What policies are most beneficial in expanding opportunities for new housing?

Waiver or reduce local fees.

Cities that charge a variety of fees for new residential developments. These fees are intended to cover city costs related to processing the development, land use, or city financing applications, to access city sewer and water, or as is the case with park or similar dedication fees, to offset burdens placed on city services and infrastructure as a result of the development. These fees vary greatly from city to city and project to project. and can easily amount to $20,000-$30,000 per housing unit. Waiver or reduction of fees, can therefore be very helpful in making development of new homes financially feasible and affordable to a larger number of people.

Reduce parking requirements.

Underground parking can easily cost $20,000 or more per parking space and local parking requirements that are excessive can increase the costs of housing production. Pursue at least three strategies to reduce parking costs by:

  • Studying actual parking utilization in various locations and types of housing;
  • Reducing parking requirements near transit, high frequent bus lines and for some types of housing such as senior assisted and dementia housing
  • Using proof of parking, in which a developer is allowed to reduce required parking by showing that, if necessary, additional parking can be made available, for instance on project open space;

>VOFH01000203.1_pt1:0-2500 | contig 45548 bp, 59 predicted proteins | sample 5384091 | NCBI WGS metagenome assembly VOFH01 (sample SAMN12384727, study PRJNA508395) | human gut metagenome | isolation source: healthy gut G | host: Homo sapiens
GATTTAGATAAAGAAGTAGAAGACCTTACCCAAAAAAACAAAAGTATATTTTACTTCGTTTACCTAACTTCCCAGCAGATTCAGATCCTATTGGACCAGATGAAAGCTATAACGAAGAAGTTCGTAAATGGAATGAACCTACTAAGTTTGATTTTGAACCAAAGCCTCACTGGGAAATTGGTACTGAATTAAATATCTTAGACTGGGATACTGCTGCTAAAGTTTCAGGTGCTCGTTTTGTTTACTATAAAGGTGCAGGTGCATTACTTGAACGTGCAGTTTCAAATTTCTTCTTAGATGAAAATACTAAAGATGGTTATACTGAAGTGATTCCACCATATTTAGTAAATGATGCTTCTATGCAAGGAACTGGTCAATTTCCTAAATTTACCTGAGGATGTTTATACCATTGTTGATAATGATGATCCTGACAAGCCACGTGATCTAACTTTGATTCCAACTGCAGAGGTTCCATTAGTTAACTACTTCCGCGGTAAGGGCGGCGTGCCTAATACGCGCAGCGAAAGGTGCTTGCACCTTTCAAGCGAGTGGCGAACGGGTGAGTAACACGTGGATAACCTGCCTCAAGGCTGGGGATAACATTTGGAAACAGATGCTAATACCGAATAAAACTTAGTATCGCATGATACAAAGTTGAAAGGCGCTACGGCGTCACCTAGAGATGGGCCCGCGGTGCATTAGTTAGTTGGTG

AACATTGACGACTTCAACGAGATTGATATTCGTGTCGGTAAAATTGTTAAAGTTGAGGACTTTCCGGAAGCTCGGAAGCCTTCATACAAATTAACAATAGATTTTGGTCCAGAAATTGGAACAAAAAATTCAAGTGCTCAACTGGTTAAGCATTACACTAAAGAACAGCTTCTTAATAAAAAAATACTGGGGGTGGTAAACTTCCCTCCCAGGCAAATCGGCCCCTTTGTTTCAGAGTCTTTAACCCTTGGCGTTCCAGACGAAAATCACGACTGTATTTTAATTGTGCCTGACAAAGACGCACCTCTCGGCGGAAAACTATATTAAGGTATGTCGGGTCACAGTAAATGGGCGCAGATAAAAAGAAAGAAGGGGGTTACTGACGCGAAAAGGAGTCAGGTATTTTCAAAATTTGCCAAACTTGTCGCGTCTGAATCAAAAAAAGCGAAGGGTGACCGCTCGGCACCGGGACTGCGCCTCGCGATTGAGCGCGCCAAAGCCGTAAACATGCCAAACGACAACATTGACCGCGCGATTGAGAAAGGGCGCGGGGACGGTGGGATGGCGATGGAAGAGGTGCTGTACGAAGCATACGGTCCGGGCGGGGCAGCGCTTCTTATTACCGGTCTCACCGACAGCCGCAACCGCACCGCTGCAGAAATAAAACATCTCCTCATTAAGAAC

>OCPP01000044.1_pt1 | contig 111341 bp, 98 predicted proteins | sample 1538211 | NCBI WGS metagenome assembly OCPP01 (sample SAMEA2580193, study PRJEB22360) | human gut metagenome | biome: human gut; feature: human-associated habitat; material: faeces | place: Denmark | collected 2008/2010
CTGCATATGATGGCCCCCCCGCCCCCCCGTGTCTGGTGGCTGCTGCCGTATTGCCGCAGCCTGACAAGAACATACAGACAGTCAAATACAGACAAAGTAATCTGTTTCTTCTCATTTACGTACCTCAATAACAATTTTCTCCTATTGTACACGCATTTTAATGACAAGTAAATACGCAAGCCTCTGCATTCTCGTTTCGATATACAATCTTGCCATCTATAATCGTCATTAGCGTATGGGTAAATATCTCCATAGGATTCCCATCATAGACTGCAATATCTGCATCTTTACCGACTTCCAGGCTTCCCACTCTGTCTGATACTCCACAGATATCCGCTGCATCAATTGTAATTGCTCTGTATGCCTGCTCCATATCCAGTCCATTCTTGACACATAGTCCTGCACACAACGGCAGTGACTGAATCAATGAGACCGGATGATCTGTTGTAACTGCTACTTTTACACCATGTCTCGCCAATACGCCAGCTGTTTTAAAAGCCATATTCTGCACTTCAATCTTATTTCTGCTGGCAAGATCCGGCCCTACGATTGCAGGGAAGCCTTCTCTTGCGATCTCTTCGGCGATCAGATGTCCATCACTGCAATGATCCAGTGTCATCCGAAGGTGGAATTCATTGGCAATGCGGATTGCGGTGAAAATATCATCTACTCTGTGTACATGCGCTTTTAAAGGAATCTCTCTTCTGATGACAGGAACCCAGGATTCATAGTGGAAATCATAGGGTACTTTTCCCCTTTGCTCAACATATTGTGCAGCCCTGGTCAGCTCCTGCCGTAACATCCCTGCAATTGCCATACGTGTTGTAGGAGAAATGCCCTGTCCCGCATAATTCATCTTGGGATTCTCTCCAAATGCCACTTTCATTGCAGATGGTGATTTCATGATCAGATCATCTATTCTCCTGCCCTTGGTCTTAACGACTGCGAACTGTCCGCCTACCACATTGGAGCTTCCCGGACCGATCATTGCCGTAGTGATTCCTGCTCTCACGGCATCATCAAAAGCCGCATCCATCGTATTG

• Explore tools that developers and property managers can use to Right Size Parking by better managing parking supply specifically in multifamily buildings.

Case Study: Roseville Development Review Committee

The City of Roseville, Minnesota created an internal Development Review Committee (DRC) to help expedite the review and permit process within the City. The DRC consists of representatives of all departments, administration, community development, police, fire, engineering and public works, streets and utilities and parks and recreation. It was established to ensure internal coordination and provide efficient and timely processing of land use applications, setback permit applications, or other administratively reviewed development proposals.

The DRC comes together to determine technical conformance of proposed developments with the requirements of the City Code. The DRC reviews all development-related submittals such as commercial or industrial site plans, platting or subdivisions, zoning amendments, conditional use permits, variances, and vacations of public easements. Recommendations of the DRC are forwarded to Parks Commission, Planning Commission and City Council where applicable. The program is effective at helping to resolve internal discrepancies in applications prior to formal submission and consideration of approval.

The process helps to reduce discrepancies between department requirements and serves as a one-stop shop for development guidance.

Housing Counts Policy Toolbox, Housing Policy, Public Lands & Resources
Who is it for?
Policy Makers

More Reports & Tools